When your cat wakes up at dawn every morning, it’s because that’s when his natural prey is awake, too. He’s wired to be awake with the sunrise. However, if your cat wanders the hallways howling at all hours of the night, he may have a medical issue, so take him to the vet at your first chance.
2. Playing with your cat — appropriately
Chances are your cat frequently acts young at heart, scampering after toys or batting at motes of dust only he can see. Such play behavior is normal, according to Marilyn Krieger, certified cat behavior consultant, owner of The Cat Coach, LLC and author.
“No matter the age, most cats will play,” she explains. “Although play teaches important survival and social skills, play is also fun.”
Marilyn says that play is an important behavior for kittens. “In addition to learning important survival skills like hunting, play teaches socialization skills and boundaries,” she says. “People can help kittens learn boundaries by never using their hands when playing with them. It’s important that kittens/cats don’t think it’s OK to bite.”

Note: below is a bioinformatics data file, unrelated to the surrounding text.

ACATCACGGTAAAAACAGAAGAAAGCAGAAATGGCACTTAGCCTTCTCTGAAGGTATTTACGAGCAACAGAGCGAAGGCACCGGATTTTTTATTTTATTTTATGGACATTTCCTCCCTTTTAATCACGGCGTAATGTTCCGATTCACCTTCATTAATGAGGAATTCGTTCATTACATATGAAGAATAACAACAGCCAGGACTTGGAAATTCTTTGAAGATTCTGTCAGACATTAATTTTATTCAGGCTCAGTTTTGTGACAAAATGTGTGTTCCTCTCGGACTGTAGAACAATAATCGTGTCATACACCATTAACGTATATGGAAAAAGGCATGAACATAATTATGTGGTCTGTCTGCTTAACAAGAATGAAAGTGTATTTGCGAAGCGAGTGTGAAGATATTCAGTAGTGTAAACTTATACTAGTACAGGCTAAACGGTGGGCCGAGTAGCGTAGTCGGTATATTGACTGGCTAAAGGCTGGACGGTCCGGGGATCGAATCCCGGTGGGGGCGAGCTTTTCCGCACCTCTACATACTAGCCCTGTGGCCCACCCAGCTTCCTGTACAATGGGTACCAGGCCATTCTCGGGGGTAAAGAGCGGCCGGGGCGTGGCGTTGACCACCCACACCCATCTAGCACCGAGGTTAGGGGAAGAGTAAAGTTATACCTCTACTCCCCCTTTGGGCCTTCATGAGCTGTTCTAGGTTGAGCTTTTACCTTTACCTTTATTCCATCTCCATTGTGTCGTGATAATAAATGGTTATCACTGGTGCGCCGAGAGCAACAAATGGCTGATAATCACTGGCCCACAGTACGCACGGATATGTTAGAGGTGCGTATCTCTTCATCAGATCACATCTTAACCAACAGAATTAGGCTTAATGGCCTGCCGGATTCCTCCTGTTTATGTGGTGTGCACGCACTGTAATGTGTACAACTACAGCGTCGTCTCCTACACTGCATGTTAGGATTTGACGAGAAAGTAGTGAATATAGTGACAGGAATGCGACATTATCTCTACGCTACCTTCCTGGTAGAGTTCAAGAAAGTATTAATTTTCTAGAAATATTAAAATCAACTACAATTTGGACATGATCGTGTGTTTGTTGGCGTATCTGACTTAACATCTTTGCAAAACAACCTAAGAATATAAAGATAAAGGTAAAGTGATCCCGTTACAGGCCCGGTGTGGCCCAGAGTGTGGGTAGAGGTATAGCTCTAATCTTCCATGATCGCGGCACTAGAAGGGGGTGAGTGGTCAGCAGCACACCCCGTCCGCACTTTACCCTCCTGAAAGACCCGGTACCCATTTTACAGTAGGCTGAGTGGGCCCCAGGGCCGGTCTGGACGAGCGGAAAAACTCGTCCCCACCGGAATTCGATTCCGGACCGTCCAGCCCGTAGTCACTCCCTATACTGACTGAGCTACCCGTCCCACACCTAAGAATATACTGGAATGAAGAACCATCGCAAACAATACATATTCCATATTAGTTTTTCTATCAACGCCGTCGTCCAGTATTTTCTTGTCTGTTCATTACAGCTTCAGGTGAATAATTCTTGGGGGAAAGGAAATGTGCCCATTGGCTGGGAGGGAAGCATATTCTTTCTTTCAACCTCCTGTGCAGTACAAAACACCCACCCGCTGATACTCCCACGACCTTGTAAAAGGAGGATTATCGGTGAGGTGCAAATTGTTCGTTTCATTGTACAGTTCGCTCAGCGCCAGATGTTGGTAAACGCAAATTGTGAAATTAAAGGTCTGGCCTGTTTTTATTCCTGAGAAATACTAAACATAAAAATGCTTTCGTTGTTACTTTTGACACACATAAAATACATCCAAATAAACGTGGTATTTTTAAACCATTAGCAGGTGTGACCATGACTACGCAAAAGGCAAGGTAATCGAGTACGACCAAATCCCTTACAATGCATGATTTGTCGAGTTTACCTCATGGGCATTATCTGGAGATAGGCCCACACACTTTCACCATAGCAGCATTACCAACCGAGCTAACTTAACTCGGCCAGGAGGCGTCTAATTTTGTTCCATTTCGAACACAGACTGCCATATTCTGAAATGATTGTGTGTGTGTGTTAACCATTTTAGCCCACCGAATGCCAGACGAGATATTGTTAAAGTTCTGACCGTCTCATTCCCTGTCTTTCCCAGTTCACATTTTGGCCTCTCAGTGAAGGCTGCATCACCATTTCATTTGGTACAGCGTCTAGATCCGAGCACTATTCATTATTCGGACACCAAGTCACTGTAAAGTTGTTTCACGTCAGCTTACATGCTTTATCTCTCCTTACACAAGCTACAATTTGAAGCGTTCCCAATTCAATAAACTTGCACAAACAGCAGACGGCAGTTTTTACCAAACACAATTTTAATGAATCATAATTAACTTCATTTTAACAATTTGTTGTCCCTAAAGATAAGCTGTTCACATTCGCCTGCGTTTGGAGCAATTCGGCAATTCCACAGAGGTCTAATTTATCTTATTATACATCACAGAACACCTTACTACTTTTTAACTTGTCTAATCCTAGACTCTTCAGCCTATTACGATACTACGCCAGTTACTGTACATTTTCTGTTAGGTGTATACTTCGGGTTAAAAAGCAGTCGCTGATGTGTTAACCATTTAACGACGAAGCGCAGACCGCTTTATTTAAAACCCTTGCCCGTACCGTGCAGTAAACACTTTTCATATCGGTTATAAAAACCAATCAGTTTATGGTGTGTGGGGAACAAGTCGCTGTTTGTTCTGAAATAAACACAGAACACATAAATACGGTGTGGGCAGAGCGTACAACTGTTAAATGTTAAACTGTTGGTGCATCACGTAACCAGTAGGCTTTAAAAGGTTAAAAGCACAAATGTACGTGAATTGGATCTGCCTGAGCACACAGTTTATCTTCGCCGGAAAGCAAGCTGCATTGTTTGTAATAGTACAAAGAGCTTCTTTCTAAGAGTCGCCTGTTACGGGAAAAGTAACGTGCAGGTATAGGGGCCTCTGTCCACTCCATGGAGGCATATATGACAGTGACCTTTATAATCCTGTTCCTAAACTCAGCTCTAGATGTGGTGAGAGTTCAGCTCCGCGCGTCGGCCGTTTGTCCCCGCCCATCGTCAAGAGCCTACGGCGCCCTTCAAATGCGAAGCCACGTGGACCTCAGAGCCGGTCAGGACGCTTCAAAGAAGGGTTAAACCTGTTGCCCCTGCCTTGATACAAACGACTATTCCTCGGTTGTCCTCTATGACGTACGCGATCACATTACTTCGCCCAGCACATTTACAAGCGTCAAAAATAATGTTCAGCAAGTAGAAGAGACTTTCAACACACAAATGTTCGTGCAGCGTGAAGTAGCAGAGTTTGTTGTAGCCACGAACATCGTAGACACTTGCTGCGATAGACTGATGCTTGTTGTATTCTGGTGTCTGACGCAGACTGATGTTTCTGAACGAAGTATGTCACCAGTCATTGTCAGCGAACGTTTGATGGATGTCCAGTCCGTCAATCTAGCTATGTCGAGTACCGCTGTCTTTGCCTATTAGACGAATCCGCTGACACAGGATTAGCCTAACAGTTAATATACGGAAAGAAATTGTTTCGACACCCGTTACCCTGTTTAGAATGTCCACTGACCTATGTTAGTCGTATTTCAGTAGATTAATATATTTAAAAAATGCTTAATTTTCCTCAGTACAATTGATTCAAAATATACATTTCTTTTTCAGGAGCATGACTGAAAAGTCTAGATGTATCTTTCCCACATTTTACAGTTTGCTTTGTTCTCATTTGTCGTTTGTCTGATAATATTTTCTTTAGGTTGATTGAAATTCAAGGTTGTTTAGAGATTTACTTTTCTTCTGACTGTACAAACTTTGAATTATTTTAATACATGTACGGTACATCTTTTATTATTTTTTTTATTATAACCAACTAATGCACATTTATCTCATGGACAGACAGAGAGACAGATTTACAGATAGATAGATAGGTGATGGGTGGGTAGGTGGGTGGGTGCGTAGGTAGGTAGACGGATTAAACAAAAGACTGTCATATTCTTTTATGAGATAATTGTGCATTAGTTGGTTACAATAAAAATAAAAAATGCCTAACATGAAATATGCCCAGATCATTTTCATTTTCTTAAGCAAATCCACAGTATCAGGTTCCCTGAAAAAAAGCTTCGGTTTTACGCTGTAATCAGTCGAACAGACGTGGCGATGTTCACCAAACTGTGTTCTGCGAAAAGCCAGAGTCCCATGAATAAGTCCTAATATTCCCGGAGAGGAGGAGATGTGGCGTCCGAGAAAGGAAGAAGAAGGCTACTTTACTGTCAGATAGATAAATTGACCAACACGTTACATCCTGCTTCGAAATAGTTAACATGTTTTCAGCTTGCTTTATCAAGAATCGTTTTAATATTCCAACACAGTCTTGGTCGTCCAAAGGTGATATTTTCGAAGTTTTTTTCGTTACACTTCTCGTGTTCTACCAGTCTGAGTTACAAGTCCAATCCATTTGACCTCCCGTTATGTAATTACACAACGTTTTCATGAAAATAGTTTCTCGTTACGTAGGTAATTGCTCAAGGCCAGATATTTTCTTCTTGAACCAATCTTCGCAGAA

If your kitten becomes overstimulated during playtime and tries to bite, call a time-out. Simply stop playing, turn your back on her, and leave the room for a few seconds to a minute to give her time to calm down. “The kitten will soon learn that when she bites or becomes overstimulated, her favorite person will stop giving her the attention she wants,” Marilyn says.
Be concerned if your kitten isn’t interested in playtime or seems lethargic. Marilyn says such a change in behavior warrants a visit to the vet.
3. What meowing means
Becoming familiar with your cat’s typical “vocabulary” is an important part of cat ownership, says Jane Brunt, DVM, founder of Cat Hospital at Towson in Baltimore, because if your cat starts making different noises, it could indicate a medical issue.
“Knowing what’s normal for cats in general … is important,” she adds. “That way, when the cat exhibits behavior that’s different from ‘normal,’ you can respond appropriately. An obvious example is vocalizing when the cat has altered urinary function.”